the following situations exist:
    (1) The species is threatened by taking or other human activity, 
and identification of critical habitat can be expected to increase the 
degree of threat to the species, or
    (2) such designation of critical habitat would not be beneficial to 
the species.
    There is currently no imminent threat of take attributed to 
collection or vandalism under Factor B for this species, and 
identification and mapping of critical habitat is not expected to 
initiate any such threat. Therefore, in the absence of finding that the 
designation of critical habitat would increase threats to a species, if 
there are any benefits to a critical habitat designation, a finding 
that designation is prudent is warranted. Here, the potential benefits 
of designation include: (1) Triggering consultation under section 7 of 
the Act, in new areas for actions in which there may be a Federal nexus 
where it would not otherwise occur because, for example, it is 
unoccupied; (2) focusing conservation activities on the most essential 
features and areas; (3) providing educational benefits to State or 
county governments or private entities; and (4) preventing people from 
causing inadvertent harm to the species.
    Because we have determined that the designation of critical habitat 
will not likely increase the degree of threat to the species and may 
provide some measure of benefit, we determine that designation of 
critical habitat is prudent for the black pinesnake.
    Our regulations (50 CFR 424.12(a)(2)) further state that critical 
habitat is not determinable when one or both of the following 
situations exists: (1) Information sufficient to perform required 
analysis of the impacts of the designation is lacking; or (2) the 
biological needs of the species are not sufficiently well known to 
permit identification of an area as critical habitat.
    Our regulations at 50 CFR 424.19 require the Service to ``make 
available for public comment the draft economic analysis of the 
designation'' at the time the proposed critical habitat rule publishes 
in the Federal Register. At this point, a careful assessment of the 
economic impacts that may occur due to a critical habitat designation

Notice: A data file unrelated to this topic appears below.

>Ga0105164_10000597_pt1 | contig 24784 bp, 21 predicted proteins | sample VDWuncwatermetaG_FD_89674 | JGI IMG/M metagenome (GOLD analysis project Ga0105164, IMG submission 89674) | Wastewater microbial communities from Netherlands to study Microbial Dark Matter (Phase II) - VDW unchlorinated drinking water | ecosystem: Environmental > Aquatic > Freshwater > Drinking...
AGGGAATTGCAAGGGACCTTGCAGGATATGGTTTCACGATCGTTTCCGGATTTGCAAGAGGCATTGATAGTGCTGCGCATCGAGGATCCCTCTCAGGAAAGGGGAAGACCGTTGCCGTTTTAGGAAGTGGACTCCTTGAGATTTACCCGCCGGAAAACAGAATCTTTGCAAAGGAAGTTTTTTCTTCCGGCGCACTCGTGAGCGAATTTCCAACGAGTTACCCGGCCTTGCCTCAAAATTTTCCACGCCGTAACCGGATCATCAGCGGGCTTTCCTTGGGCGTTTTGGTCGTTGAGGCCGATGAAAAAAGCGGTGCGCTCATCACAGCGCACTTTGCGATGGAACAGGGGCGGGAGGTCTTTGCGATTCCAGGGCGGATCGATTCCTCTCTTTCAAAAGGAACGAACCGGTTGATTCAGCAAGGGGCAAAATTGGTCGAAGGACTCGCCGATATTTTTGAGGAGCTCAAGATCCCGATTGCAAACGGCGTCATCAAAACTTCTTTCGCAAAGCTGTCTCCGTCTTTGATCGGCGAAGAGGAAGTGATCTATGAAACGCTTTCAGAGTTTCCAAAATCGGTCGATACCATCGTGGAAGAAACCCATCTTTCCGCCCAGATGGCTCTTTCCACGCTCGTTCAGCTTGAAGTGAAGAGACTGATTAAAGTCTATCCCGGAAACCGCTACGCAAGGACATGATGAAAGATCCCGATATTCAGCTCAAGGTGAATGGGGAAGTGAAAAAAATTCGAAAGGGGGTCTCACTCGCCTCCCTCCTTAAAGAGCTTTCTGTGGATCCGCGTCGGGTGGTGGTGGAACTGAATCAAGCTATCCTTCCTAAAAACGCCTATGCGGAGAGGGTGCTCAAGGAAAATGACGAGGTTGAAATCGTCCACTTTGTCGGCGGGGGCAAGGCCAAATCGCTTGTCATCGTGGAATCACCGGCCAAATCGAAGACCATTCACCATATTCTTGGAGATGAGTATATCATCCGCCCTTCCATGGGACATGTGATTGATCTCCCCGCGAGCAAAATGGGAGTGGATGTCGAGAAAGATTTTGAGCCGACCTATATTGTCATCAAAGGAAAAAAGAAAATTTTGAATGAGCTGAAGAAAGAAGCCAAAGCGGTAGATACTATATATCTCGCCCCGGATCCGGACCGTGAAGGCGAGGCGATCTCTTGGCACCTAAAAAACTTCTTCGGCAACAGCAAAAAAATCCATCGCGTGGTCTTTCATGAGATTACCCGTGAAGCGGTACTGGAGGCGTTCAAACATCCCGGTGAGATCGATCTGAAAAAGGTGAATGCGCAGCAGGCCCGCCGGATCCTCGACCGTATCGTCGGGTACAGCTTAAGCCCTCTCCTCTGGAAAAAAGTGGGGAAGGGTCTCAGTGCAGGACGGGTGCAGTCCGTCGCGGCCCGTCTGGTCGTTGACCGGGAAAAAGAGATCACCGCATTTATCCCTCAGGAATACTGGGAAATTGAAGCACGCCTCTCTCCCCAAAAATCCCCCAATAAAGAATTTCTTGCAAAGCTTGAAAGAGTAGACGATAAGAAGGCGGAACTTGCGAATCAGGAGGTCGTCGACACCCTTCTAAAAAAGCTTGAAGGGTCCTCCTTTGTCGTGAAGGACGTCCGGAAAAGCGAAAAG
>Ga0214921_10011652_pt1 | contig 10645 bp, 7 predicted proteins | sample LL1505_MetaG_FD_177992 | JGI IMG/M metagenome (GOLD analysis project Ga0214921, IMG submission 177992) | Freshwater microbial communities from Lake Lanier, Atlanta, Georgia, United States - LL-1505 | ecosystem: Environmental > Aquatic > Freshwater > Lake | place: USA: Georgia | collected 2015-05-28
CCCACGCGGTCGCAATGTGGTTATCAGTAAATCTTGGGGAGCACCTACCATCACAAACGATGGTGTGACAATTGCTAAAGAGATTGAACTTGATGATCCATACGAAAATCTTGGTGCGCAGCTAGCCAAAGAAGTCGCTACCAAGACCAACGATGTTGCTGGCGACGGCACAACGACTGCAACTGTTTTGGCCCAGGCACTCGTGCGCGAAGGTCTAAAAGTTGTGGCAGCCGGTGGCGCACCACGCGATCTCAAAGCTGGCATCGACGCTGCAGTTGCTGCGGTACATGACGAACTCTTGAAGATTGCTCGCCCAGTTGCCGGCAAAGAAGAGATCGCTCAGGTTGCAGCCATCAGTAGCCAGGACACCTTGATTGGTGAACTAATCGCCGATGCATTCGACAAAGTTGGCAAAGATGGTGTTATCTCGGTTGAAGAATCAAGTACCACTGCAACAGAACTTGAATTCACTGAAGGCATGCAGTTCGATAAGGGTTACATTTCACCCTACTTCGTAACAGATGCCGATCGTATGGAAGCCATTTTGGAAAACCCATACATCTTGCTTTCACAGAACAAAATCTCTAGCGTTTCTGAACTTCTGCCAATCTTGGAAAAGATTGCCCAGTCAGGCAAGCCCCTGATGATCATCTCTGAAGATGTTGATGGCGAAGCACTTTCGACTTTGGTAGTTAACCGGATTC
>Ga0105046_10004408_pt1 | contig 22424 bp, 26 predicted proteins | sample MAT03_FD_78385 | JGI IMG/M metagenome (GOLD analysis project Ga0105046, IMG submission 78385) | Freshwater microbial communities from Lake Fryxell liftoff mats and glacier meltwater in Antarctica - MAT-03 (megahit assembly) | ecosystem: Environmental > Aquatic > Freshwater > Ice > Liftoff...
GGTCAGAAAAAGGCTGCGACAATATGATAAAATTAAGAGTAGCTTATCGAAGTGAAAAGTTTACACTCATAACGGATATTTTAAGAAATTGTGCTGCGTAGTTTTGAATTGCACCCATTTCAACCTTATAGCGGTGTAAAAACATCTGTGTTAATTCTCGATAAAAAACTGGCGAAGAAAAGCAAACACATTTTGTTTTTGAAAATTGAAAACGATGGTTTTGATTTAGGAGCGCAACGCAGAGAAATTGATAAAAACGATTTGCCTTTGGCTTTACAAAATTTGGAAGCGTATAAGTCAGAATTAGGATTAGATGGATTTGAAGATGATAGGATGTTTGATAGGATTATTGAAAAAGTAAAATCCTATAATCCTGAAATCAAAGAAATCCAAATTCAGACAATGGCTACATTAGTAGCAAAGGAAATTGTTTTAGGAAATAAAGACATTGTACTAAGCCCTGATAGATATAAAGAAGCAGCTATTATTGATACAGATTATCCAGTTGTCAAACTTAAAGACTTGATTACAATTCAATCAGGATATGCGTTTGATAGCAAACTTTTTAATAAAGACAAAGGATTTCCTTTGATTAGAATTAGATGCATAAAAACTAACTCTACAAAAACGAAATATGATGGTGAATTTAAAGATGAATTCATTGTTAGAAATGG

is still ongoing, and we are still in the process of acquiring the 
information needed to perform this assessment. Accordingly, we find 
designation of critical habitat to be not determinable at this time.

Required Determinations

Clarity of the Rule

    We are required by Executive Orders 12866 and 12988 and by the 
Presidential Memorandum of June 1, 1998, to write all rules in plain 
language. This means that each rule we publish must:
    (1) Be logically organized;
    (2) Use the active voice to address readers directly;
    (3) Use clear language rather than jargon;
    (4) Be divided into short sections and sentences; and
    (5) Use lists and tables wherever possible.
    If you feel that we have not met these requirements, send us 
comments by one of the methods listed in the ADDRESSES section. To 
better help us revise the rule, your comments should be as specific as 
possible. For example, you should tell us the numbers of the sections 
or paragraphs that are unclearly written, which sections or sentences 
are too long, the sections where you feel lists or tables would be 
useful, etc.

National Environmental Policy Act (NEPA; 42 U.S.C. 4321 et seq.)

    We have determined that environmental assessments and environmental 
impact statements, as defined under the authority of NEPA, need not be 
prepared in connection with listing a species as an endangered or 
threatened species under the Endangered Species Act. We published a 
notice outlining our reasons for this determination in the Federal 
Register on October 25, 1983 (48 FR 49244).

References Cited

    A complete list of references cited in this rulemaking is available 
on the Internet at https://www.regulations.gov and upon request from the 
Mississippi Ecological Services Field Office (see FOR FURTHER 
INFORMATION CONTACT).

Authors

    The primary authors of this proposed rule are the staff members of 
the Mississippi Ecological Services Field Office.

List of Subjects in 50 CFR Part 17

    Endangered and threatened species, Exports, Imports, Reporting and 
recordkeeping requirements, Transportation.

Proposed Regulation Promulgation

    Accordingly, we propose to amend part 17, subchapter B of chapter